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January 22, 2021

Updated advice on COVID-19 vaccination during pregnancy and breastfeeding

The Joint Committee on Vaccination and Immunisation (JCVI) have recently updated their guidance on COVID-19 vaccinations, including women who are pregnant and breastfeeding.
 
 

Vaccination during pregnancy

The vaccines are non-live vaccines, hence they cannot create infection in the pregnant women or the unborn child. The current data indicates there is no safety concerns associated with giving the Covid-19 vaccines during pregnancy.

 

Due to unavailability of data, routine use of COVID-19 vaccine during pregnancy is not recommended.

 

JCVI recommends vaccination in pregnancy where the risk of exposure to COVID-19 infection is high and cannot be avoided, or where the women have underlying conditions that put them at very high risk of serious complications of COVID-19.

 

Pregnant women who are at risk of exposure to COVID-19 such as frontline health or social care workers, including carers in a residential home, can discuss the option of vaccination, because “the risk of exposure to COVID-19 may be higher, even if they have a lower risk of experiencing complications if they are otherwise well.”

 

The JCVI now advises that if a pregnant woman has an underlying condition that may put her at very high risk of experiencing serious complications of COVID-19, then she should discuss the options of COVID-19 vaccination with her obstetrician and/or doctor. These clinically vulnerable groups include:

  • Solid organ transplant recipients;
  • Those with severe respiratory conditions including cystic fibrosis and severe asthma;
  • Those who have homozygous sickle cell disease;
  • Those receiving immunosuppression therapies sufficient to significantly increase risk of infection;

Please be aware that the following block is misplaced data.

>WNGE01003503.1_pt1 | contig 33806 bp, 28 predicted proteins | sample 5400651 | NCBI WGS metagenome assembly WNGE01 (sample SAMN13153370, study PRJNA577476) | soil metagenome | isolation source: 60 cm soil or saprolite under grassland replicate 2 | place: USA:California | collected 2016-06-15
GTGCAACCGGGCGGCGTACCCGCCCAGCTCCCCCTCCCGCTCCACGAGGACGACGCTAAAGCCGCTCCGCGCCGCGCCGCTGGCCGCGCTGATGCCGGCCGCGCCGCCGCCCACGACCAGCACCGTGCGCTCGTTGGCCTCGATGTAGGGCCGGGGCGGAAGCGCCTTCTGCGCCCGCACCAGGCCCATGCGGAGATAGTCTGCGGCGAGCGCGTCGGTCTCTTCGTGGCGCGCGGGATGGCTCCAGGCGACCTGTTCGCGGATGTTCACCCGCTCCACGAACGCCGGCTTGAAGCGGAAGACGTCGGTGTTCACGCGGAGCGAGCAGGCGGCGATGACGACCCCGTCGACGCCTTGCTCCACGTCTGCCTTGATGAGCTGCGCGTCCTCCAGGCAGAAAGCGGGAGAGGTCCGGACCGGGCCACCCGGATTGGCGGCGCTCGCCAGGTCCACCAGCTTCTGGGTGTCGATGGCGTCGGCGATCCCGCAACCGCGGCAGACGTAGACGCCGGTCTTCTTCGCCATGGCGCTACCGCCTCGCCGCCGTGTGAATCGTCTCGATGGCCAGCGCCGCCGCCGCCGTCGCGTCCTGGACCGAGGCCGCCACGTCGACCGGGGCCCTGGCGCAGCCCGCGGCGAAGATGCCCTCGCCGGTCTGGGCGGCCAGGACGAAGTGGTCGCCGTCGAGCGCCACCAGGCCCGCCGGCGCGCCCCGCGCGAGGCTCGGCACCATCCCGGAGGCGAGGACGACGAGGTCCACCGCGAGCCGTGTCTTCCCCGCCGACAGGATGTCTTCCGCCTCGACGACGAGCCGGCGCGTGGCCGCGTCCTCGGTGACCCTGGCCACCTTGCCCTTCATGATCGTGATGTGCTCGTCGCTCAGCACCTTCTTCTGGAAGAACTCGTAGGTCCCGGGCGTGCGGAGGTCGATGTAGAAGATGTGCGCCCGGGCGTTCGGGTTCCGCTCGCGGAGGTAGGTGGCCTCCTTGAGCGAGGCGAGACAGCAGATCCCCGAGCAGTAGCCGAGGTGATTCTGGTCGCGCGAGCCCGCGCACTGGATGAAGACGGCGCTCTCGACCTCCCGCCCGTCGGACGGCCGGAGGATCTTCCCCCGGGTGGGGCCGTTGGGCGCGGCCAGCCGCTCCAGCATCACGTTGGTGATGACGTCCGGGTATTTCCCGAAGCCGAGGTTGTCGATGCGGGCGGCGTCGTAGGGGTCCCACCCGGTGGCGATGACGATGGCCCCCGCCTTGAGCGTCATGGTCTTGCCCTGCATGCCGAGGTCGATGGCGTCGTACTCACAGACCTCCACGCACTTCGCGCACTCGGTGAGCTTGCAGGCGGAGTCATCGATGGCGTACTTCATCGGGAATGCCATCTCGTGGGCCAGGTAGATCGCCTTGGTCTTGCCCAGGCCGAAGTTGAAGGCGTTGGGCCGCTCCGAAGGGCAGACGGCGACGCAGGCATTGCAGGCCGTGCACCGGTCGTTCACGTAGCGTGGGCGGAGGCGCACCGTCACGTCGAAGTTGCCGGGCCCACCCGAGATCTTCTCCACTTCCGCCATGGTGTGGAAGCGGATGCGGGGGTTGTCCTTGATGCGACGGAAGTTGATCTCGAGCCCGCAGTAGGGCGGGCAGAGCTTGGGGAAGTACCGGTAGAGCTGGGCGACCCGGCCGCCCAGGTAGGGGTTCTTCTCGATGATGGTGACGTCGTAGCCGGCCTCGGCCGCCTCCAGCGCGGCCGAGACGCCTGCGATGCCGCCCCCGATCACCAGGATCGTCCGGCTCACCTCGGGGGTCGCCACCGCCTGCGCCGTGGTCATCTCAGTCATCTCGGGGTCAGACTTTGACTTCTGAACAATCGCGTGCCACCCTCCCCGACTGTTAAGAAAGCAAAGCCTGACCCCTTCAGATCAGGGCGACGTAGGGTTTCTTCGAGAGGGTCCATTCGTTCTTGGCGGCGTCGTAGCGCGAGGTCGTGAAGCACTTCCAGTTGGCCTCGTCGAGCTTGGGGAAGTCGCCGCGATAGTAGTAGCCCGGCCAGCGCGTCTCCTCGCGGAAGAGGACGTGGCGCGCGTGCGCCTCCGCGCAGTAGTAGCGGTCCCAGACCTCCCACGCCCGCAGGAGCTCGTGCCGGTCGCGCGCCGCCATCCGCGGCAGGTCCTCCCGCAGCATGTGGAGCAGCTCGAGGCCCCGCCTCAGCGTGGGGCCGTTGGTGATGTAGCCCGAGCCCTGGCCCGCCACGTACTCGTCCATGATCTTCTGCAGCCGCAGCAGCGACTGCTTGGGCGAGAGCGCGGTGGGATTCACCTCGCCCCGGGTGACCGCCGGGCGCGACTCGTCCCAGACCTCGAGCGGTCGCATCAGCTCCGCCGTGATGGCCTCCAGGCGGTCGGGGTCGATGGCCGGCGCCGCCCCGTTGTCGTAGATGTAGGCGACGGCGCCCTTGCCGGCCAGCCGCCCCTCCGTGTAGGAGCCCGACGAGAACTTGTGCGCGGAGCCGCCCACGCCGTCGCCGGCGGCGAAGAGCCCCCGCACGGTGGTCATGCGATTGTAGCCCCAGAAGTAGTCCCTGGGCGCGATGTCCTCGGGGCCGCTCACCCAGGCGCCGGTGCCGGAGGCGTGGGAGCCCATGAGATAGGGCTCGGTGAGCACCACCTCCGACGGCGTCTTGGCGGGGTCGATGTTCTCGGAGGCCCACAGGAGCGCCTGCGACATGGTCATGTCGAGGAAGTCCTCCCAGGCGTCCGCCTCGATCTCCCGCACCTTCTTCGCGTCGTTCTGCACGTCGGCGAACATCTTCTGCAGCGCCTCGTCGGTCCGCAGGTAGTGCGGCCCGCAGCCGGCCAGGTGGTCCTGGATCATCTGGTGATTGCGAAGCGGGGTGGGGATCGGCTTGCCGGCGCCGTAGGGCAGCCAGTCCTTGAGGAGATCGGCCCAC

• Those receiving dialysis or with chronic kidney disease (stage 5);
  • Those with significant congenital or acquired heart disease.

 

 

 

Vaccination for breastfeeding women

 

There is not known risk in the vaccine given to breastfeeding women. However, women should be advised on lack of safety data.

 

 

HFEA advise fertility clinicians to  discuss “the risks and benefits of vaccination with the woman, who should be told about the absence of safety data for the vaccine in pregnant women. JCVI does not advise routine pregnancy testing before receipt of a COVID-19 vaccine. Those who are trying to become pregnant do not need to avoid pregnancy after vaccination. Public Health England have also released guidance on COVID-19 vaccination for women of childbearing age, pregnant or breastfeeding. The Association of Reproductive and Clinical Scientists (ARCS) and British Fertility Society (BFS) COVID Group have released an addendum to the joint guidelines regarding COVID 19 vaccination”.

 

 

 

Summary

We do not know if the vaccine is safe in pregnancy or if it can be safely given if a woman is trying to conceive. However, on balance, if you are a front-line worker or at significant risk of developing COVID-19 and you would like to be vaccinated, it would be reasonable for you to do so. It has to be your choice and we are unable to advise further.

 

We will continue with fertility treatment as planned if you wish, although a precautionary approach would still be to wait 2 months after the second dose.

 

 

 

To read more please click on the links below:

 

JCVI: Joint Committee on Vaccination and Immunisation: advice on priority groups for COVID-19 vaccination, 30 December 2020 - GOV.UK (www.gov.uk)

 

HFEA: covid-19-clinic-faqs-15-january-2021.pdf (hfea.gov.uk)